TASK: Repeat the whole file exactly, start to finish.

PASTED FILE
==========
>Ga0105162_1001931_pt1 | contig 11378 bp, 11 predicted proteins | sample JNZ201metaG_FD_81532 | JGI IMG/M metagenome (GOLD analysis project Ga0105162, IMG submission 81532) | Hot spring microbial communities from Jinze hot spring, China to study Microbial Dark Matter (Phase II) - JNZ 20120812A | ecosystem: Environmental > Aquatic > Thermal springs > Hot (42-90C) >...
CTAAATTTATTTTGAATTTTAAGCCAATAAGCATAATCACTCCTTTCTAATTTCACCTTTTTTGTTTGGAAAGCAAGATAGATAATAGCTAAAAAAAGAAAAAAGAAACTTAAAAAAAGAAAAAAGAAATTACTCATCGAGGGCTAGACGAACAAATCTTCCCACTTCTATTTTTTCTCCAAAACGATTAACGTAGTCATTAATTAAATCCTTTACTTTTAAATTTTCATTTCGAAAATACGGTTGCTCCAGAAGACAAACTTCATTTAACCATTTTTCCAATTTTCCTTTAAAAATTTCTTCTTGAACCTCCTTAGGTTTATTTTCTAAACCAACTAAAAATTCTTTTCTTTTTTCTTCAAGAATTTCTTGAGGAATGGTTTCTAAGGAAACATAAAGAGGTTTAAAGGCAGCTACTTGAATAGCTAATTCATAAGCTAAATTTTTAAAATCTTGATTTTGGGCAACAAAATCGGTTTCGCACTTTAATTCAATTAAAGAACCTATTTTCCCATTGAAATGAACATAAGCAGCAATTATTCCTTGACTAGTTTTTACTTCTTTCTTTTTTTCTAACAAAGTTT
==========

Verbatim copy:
>Ga0105162_1001931_pt1 | contig 11378 bp, 11 predicted proteins | sample JNZ201metaG_FD_81532 | JGI IMG/M metagenome (GOLD analysis project Ga0105162, IMG submission 81532) | Hot spring microbial communities from Jinze hot spring, China to study Microbial Dark Matter (Phase II) - JNZ 20120812A | ecosystem: Environmental > Aquatic > Thermal springs > Hot (42-90C) >...
CTAAATTTATTTTGAATTTTAAGCCAATAAGCATAATCACTCCTTTCTAATTTCACCTTTTTTGTTTGGAAAGCAAGATAGATAATAGCTAAAAAAAGAAAAAAGAAACTTAAAAAAAGAAAAAAGAAATTACTCATCGAGGGCTAGACGAACAAATCTTCCCACTTCTATTTTTTCTCCAAAACGATTAACGTAGTCATTAATTAAATCCTTTACTTTTAAATTTTCATTTCGAAAATACGGTTGCTCCAGAAGACAAACTTCATTTAACCATTTTTCCAATTTTCCTTTAAAAATTTCTTCTTGAACCTCCTTAGGTTTATTTTCTAAACCAACTAAAAATTCTTTTCTTTTTTCTTCAAGAATTTCTTGAGGAATGGTTTCTAAGGAAACATAAAGAGGTTTAAAGGCAGCTACTTGAATAGCTAATTCATAAGCTAAATTTTTAAAATCTTGATTTTGGGCAACAAAATCGGTTTCGCACTTTAATTCAATTAAAGAACCTATTTTCCCATTGAAATGAACATAAGCAGCAATTATTCCTTGACTAGTTTTTACTTCTTTCTTTTTTTCTAACAAAGTTT